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Valuation Measuring and managing the value ofpanies - Koller T.

Koller T., Murrin J. Valuation Measuring and managing the value ofpanies - Wiley & sons , 2000. - 508 p.
ISBN 0-471-36190-9
Download (direct link): valuationmeasuringandmanaging2000.pdf
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Cash tax rate ill 31.4 31.6 31.6
ROIC (after tax, before goodwill) 14 8 17.6 17.4 17.3
WACC 9 0 6.7 6.7 6.7
Average economic profit 341.1 785.6 966.9 1,177.2
1 lor the historical period, revenue and bBIl A growth are only calculated lor the first lour years.
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12— Estimating Continuing Value
Chapter 8 introduced the continuing value concept as a method for simplifying company valuations. This chapter explains how to estimate continuing values. As we stated earlier, a company's expected cash flow can be separated into two periods and the company's value defined as follows:
Present value of cash Present value of cash Viiluc — flow explicit + floiv after explicit
The second term is the continuing value. It is the value of the company's expected cash flow beyond the explicit forecast period. Using simplifying assumptions about the company's performance during this period—for example, assuming a constant rate of growth—permits us to estimate continuing value with one of several formulas. Using a continuing value formula eliminates the need to forecast in detail the company's cash flow over an extended period.
A high-quality estimate of continuing value is essential to any valuation, because continuing value often accounts for a large percentage of the total value of the company. Exhibit 12.1 shows continuing value as a percentage of total value for companies in four industries (given an eight-year explicit forecast). In these examples, continuing value accounts for 56 percent to 125 percent of total value. Although these continuing values are large, this does not mean that most of a company's value will be realized in the continuing value period. It often just means that the cash inflow in the early years is offset by outflows for capital spending and working capital investment—investments that should generate higher cash flow in later years. The proper interpretation of continuing value will be discussed in more detail later in this chapter.
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Exhibit 12.1 Continuing Value as a Percentage of Total Value
The continuing value approaches outlined in the following pages are consistent with the overall discounted cash flow and economic profit frameworks. This is important because we often see continuing value treated as though it is different from the DCF valuation of the explicit forecast period. Some acquirers estimate continuing value by applying a price-earnings multiple five years in the future equal to the multiple they are considering paying for the company. They are assuming that the target company is worth what they are willing to pay for it (adjusted for growth during the intervening five years), regardless of its economics, and that someone else would be willing to pay the same price. This type of circular reasoning leads to inaccurate valuations. Instead, they should try to estimate what the multiple should be at the end of the forecast period, given the industry conditions at that time.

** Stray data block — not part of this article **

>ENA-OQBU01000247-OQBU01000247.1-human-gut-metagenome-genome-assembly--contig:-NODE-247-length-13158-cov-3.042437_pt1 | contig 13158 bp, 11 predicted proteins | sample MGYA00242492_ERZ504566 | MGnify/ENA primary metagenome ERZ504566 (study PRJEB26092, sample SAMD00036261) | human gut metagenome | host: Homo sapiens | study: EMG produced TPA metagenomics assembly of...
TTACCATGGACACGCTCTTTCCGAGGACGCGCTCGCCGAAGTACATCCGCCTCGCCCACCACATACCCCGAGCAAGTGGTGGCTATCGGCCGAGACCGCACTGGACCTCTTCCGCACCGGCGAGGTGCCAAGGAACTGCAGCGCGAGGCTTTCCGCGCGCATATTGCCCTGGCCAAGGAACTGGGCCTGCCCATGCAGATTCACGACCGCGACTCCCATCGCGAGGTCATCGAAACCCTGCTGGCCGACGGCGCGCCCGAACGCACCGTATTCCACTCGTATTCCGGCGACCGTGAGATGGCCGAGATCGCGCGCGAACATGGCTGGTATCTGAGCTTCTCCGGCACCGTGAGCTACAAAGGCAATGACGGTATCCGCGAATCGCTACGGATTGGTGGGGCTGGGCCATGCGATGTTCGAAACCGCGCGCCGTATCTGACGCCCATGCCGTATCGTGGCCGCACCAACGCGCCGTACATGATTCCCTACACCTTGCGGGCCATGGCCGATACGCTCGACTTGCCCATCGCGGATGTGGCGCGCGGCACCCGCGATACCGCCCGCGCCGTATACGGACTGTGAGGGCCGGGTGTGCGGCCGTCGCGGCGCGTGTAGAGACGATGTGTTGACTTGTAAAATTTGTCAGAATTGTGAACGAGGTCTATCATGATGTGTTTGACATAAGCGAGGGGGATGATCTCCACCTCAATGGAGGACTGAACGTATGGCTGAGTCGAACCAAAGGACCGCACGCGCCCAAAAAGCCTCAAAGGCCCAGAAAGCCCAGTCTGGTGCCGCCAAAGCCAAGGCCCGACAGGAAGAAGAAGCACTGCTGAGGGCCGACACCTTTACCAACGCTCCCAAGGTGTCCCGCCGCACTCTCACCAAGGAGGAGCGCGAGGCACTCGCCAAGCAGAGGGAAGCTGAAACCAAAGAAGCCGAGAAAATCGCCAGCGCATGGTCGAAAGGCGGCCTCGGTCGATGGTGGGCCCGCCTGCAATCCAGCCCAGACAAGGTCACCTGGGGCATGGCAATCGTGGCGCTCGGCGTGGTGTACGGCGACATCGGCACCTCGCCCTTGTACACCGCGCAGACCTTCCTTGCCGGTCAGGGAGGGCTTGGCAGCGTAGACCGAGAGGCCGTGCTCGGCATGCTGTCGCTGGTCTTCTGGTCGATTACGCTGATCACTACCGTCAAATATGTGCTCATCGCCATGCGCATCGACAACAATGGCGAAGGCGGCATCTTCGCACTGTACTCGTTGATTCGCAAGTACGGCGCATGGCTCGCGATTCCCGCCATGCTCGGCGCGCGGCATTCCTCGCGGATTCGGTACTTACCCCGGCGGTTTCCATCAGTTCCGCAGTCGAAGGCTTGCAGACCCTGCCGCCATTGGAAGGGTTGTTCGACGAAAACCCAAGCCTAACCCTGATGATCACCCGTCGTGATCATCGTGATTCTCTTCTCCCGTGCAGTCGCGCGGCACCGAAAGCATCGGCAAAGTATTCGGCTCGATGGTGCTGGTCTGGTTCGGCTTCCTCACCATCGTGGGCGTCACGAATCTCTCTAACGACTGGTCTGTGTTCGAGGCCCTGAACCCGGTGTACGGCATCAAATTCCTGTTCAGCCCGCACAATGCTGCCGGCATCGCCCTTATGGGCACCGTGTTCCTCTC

The approaches we recommend not only provide consistency with the company's economic performance, they also offer insight into the underlying forces driving the value of the company.
We begin with recommended formulas for DCF and economic profit valuation. We discuss some of the issues commonly raised about interpreting continuing value and suggest some best practices in estimating continuing value parameters such as growth and return on invested capital. Finally, we compare the recommended formulas with other continuing value techniques and discuss more advanced formulas.
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Recommended Continuing Value Formula for DCF Valuation
If you are using the enterprise DCF model, we recommend the value-driver formula for estimating continuing value.
where NOPLATT+1 The normalized level of NOPLAT in the first year after the = explicit forecast period.
g = The expected growth rate in NOPLAT in perpetuity.
ROIC, = The expected rate of return on net new investment.
WACC = The weighted average cost of capital.
We call this the value-driver formula because the input variables (growth, ROIC, and WACC) are the key drivers of value discussed throughout this book. The formula is derived by projecting cash flows into perpetuity and discounting them at WACC while making the following simplifying assumptions:
• The company earns constant margins, maintains a constant capital turnover, and thus earns a constant return on existing invested capital.
• The company's revenues and NOPLAT grow at a constant rate and the company invests the same proportion of its gross cash flow in its business each year.
• The company earns a constant return on all new investments.
We start with the simple formula for a cash flow perpetuity that grows at a constant rate:
Continuing Value = '—
where FCFT+1 = The normalized level of free cash flow in the first year after the explicit forecast period.
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